What Creates Disease?

Any disease – be it constipation or cancer, arises from acidic environment in the body.

All of us require an environment in which we can thrive. There is life on earth, because it has an environment conducive to life (as opposed to other planets where there is no life). People living in unpolluted regions undoubtedly enjoy better health or thrive than those living in polluted metros! The more polluted it gets, the sicker we get.

Similarly the cells of our body also thrive in an environment, and that environment is an alkaline environment. The ph balance of all liquids in our cells as well our blood is alkaline. If this environment becomes acidic, is when disease becomes inevitable in our body. This happens in two ways.

  1. Our cells begin to function below their optimum, they degenerate, organs degenerate, our immunity becomes low and hence we end with degenerative disease. Healthy cells thrive in an alkaline environment, and cancer cells thrive in an acidic environment.
  2. In an alkaline environment, the germs and bacteria in our body remain in a balance that is just right for us. However when environment is acidic they grow, and create imbalances and this creates toxicity and conditions for illness in the body.

Now what are the factors that lead to the body’s environment becoming alkaline or acidic? The main factors are – our food, water, the air and our thoughts.

Every food has a ph balance, either alkaline or acidic. Water as we all know is neutral, but these days, the pollutants in the water make water acidic also, and hence we need to purify it. Air, the more oxygen it has, the more health promoting it is. And lastly, our thoughts also play a major role in our well being. We all know that our immunity goes low and we are susceptible to fall sick, when we are stressed, or under pressure. And this is because positive and happy thoughts create alkalinity, and negative thoughts create acidity.

It is a little difficult to control the air, and thoughts take time in changing, but the one thing that we can change immediately to change the environment in our body is food. So here are the top 5 alkaline foods: –

  1. Lemons
  2. Watermelon
  3. Parsley
  4. Cucumber
  5. Broccoli

As you can see, they are all either fruit or vegetable family, in fact most fruits, and vegetables are alkaline, and eating more can ensure we remain alkaline.

And here are the top 5 acidic foods:-

  1.   Colas and soft drinks
  2.   Dairy
  3.   Meat
  4.   White sugar and all refined and artificial sweeteners
  5.   All processed and packaged foods

So if you want to avoid disease, say no to these 5 foods, and say yes to the top 5 alkaline foods.

To learn more, you can sign up for my #UnLoveLoveHandles workshop right here: http://on.fb.me/1M5X26n

A superfood right in our backyard :)

Growing up in the hills, we always had ‘Chulai’ ladoos or chikki as a Navratri staple. But it was only in 2007 when I was roaming the Himalayas filming a group of organic farmers there, that I became aware that Chulai, also known as Amaranth, Ramdana or Rajgira is nothing less than miracle food, that the paharis (mountain people) swear by.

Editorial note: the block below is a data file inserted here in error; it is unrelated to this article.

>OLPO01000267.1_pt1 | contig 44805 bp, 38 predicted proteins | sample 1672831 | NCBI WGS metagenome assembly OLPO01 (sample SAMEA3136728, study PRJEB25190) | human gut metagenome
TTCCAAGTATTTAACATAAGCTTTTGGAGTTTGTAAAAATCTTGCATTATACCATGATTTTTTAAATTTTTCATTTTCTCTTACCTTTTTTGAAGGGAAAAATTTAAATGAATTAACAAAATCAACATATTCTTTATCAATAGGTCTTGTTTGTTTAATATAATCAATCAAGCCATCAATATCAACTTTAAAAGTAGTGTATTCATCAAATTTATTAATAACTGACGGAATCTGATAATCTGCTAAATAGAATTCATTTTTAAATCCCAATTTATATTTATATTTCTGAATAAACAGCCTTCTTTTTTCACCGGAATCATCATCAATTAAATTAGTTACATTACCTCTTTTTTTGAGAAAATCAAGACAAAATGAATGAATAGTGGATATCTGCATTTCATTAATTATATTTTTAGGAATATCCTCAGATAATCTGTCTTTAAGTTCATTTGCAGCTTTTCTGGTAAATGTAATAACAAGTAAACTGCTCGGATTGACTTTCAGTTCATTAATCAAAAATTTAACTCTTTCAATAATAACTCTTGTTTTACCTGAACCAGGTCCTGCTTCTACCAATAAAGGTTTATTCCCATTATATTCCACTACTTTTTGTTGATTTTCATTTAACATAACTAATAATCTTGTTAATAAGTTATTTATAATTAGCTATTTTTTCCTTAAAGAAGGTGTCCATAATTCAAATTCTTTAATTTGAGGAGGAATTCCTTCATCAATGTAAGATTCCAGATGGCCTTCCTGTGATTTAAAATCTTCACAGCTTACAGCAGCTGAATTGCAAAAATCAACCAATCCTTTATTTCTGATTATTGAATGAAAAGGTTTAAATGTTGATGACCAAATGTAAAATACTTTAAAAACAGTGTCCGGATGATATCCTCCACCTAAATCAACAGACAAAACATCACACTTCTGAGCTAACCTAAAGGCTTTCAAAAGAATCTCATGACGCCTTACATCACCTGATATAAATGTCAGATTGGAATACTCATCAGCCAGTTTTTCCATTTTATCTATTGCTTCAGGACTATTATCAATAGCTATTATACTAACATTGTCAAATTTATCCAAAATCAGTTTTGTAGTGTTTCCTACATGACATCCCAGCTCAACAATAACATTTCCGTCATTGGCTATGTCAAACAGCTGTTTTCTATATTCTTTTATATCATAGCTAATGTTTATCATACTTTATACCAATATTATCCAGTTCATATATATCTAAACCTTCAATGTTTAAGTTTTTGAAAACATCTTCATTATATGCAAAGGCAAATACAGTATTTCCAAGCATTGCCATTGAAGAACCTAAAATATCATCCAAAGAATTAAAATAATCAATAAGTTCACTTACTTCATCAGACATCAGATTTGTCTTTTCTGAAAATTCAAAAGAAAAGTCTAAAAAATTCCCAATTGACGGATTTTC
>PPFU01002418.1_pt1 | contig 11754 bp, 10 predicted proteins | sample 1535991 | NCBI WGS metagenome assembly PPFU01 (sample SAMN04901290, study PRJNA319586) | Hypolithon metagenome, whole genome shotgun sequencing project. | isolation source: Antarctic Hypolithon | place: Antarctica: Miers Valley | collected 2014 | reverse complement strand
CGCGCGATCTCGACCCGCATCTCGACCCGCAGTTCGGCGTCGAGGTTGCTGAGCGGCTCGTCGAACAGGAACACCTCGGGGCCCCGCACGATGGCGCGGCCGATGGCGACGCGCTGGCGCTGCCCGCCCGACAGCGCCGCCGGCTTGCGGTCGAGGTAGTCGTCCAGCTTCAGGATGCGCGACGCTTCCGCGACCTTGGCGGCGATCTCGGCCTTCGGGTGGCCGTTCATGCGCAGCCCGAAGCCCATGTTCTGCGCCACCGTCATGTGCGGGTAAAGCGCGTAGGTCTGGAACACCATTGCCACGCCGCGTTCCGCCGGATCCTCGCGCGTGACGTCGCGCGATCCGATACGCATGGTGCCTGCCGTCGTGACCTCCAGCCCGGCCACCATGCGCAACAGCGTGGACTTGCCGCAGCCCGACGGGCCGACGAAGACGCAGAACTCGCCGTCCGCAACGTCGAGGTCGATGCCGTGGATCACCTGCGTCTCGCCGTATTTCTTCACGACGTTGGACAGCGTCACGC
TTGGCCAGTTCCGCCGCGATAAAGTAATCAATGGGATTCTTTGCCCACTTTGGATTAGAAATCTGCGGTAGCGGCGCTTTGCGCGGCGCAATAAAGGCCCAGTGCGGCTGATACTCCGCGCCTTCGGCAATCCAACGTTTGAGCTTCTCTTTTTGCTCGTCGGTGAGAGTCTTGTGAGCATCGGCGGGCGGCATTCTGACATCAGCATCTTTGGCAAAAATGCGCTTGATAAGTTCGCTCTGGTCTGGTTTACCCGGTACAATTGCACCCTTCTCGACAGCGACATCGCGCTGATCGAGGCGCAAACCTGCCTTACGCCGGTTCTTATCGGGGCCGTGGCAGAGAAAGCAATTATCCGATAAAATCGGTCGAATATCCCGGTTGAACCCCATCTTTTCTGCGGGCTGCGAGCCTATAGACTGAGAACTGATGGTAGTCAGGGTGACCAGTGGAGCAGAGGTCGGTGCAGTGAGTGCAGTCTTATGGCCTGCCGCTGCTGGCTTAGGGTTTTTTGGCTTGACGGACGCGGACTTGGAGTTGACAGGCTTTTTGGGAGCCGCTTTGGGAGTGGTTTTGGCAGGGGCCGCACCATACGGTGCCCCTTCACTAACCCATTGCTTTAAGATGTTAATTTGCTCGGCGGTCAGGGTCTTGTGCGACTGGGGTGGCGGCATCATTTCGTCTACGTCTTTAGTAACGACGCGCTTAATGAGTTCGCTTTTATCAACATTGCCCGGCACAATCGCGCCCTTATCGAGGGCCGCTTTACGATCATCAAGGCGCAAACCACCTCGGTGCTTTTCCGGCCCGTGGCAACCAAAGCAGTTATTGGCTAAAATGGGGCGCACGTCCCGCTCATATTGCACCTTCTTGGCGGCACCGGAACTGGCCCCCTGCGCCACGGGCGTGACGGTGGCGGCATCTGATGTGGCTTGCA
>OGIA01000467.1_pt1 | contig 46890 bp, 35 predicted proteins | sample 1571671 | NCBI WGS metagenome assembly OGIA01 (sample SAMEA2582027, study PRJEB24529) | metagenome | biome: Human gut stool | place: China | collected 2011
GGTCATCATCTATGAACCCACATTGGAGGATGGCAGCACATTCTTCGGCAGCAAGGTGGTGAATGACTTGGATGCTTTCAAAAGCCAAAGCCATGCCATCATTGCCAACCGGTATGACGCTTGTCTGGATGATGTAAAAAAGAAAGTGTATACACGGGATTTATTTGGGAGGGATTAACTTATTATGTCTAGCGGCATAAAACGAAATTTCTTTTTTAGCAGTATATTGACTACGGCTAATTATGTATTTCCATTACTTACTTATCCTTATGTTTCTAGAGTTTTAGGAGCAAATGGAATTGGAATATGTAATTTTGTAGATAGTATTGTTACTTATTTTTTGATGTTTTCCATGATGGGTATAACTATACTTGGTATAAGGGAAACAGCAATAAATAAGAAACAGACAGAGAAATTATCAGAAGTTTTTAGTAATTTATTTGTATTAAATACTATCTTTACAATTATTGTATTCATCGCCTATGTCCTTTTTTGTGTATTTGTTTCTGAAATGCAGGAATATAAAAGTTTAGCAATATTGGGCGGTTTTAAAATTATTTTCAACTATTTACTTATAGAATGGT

More research revealed that this ancient seed is really high in protein (similar to its famous foreign cousin – Quinoa) calcium and loads of other minerals. It is low in fat, and also gluten free !!! What is most amazing is that you’ll find it sitting on the corner grocery store shelf at a reasonable price. If you want to know how to use it, you don’t really have to even google. Just get hold of your grandmother and have a chat with her about it. There’s a good chance that she’ll give you a million awesome ways to include it in your diet.

The farmers are full of stories about their traditional foods, and one such story I was told is that amaranth is really very resilient. Amaranth falls in the category of pseudo-millets or pseudo cereals, which makes it slightly different from millets, and even easier to digest. Other common pseudo millets that you may know are buckwheat and quinoa.

What is amazing about millets and pseudo millets is that they can grow on rugged stony soil, can withstand extreme heat or cold, survive regardless of the amount of rainfall they receive. Thus we see millets growing happily in every part of the country, even though climatic conditions differ so dramatically.

HOW TO USE AMARANTH

Here are a few ideas to go by. The seeds can be heated on a high flame and made to pop. Popped amaranth can then be used to make ladoos, chikkis, breakfast cereal, kheer, bread or high protein energy bars. The seeds can be ground into a flour, and then used to make chapatis, khakhras, or crackers.

Amaranth has this amazing nutty sort of flavour. The best thing I find about using the flour is that unlike other gluten free grains, it is much easier to use for chapatis and they turn out much softer than Jowar, Bajra and Nachni rotis.

A word of caution when using amaranth flour. It needs to be refrigerated and used soon as it turns rancid (bitter) within 2 months of grinding. Hence buy small quantitites as per your requirement.

Amaranth leaves (the red leafy bundles available at vegetable vendors) too can be put to great use in cooking vegetables, in salads or in juicing. Gourmet chefs are now using the beautiful velvety red amaranth flowers in their salads. So truly, the world of possibilities with this humble plant are endless 🙂

Amaranth leaves

Amaranth leaves

Gluten Free Crackers, easily made with Amaranth!

Gluten Free Crackers, easily made with Amaranth!

So, tell me are you inspired to try out amaranth and other millets?

How not to fall sick as Seasons change!